In the treatise called La nobiltà et l’eccellenza delle donne co’ diffetti et mancamenti de gli uomini Lucrezia Marinella claims that women are superior to men. She argues that men are excessively hot, and that heat in a high degree is detrimental to the intellectual and moral capacities of a person. The aim of this paper is to set out Marinella’s views on temperature differences in the bodies of men and women and the effects of bodily constitution on the capacities (...) necessary for political deliberation and rule. I situate Marinella’s argument in the context of an ongoing debate about physiological differences between the sexes, begun in antiquity and extending into the Renaissance. That debate is important for several reasons: as part of a broader discussion of the nature and worth of women, as determining influential interpretations of ancient authorities on matters of physiology, and as anticipating later discussions of the relation between the sexed body and political roles. This paper considers Marinella in dialogue with a number of interlocutors, elements of whose work can be found in her own: Aristotle, Mario Equicola, Galeazzo Flavio Capra, Ludovico Domenichi and Torquato Tasso. (shrink)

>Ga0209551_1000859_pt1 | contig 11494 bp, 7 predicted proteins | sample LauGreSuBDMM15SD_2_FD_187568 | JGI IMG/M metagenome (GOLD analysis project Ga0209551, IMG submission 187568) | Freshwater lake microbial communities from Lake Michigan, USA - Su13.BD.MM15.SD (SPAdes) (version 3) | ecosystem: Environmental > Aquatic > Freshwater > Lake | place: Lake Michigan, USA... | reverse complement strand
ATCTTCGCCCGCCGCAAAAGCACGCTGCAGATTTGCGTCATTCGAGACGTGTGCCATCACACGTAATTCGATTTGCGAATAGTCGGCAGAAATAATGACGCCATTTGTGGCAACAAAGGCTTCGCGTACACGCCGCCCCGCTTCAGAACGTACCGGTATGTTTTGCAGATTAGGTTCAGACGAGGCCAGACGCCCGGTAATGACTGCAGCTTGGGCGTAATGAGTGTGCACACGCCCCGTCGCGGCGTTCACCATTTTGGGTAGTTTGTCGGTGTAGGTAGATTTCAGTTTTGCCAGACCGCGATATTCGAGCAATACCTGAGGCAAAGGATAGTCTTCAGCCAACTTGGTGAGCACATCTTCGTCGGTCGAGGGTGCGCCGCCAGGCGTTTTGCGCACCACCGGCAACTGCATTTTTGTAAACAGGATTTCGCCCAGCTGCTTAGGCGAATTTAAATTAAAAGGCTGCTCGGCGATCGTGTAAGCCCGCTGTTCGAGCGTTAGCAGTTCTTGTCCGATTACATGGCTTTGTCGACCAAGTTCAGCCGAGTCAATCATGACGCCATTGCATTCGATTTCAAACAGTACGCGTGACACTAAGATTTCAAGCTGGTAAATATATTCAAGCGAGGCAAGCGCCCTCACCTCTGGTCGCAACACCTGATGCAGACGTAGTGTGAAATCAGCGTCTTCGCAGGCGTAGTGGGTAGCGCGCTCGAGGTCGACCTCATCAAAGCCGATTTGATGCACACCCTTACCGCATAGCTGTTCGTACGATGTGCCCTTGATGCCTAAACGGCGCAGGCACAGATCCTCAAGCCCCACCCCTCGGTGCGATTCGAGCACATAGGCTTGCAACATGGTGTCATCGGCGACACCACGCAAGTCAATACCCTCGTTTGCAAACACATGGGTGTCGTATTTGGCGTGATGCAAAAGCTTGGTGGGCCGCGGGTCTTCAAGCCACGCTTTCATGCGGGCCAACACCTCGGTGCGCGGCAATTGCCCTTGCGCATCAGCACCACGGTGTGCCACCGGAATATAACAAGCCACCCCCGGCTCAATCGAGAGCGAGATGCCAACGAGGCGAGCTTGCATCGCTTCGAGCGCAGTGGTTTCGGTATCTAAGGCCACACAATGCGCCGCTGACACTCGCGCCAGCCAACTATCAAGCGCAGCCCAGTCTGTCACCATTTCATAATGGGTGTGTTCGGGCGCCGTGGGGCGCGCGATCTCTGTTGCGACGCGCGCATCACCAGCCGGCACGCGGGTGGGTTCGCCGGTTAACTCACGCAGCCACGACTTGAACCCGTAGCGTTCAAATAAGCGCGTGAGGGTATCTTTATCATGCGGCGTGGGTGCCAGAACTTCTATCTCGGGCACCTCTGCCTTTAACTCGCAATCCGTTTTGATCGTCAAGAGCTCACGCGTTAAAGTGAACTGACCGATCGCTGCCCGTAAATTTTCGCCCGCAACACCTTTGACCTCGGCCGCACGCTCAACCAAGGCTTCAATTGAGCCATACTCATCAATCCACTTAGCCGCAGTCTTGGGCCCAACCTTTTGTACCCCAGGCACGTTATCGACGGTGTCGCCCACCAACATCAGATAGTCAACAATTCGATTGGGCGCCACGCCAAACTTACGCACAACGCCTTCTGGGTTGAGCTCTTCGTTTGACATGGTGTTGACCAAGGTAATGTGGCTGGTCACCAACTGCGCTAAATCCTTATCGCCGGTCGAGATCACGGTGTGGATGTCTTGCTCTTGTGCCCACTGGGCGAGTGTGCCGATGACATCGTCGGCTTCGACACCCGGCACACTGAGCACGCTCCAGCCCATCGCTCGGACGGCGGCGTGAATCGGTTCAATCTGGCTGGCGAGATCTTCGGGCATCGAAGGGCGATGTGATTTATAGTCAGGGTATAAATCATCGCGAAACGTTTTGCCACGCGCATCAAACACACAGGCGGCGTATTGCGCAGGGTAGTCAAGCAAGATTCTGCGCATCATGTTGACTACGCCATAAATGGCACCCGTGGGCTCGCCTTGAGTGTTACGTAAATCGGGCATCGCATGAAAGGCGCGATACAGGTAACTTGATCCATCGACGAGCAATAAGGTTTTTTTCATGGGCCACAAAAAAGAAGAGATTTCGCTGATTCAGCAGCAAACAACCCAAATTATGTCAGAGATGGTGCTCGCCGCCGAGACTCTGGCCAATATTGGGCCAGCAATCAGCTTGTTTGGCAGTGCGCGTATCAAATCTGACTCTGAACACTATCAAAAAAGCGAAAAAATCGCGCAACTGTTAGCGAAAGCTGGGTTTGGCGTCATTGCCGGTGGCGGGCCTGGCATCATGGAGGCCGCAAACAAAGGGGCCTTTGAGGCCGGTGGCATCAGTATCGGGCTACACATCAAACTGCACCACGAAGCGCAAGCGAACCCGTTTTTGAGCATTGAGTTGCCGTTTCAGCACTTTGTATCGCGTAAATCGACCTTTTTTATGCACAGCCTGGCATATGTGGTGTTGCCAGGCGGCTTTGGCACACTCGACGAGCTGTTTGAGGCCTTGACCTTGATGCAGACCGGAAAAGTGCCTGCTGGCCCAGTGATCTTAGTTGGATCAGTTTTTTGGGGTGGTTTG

Qualia Epiphenomenalism is the view that qualitative events lack causal efficacy. A common objection to qualia epiphenomenalism is the so-called Self-Stultifying Objection, which suggests that justified, true belief about qualitative events requires, among other things, the belief to be caused by the qualitative event—the very premise that qualia epiphenomenalism denies. William Robinson provides the most sustained response to the self-stultification objection that is available. In this paper I argue that Robinson's reply does not sufficiently overcome the self-stultification objection.
Determinism is a spectre that has haunted our scientifically-oriented culture from the beginning. I happen to think that it is literally a ‘spectre’, a trick of the vision, an appearance with an internal cause only, and that it is no more than the ghost of our own conceptual determinations projected outward into a world in which it has no place and no proper being. From one point of view it is no more than an alienated fantasy involving a number of (...) incoherent assumptions. Of these, one of the most important, and one of the most deeply eroded by much contemporary work, is the assumption that science and scientific understanding is a potentially completable system. From another point of view, however, the deterministic picture seems an inevitable product of scientific activity. (shrink)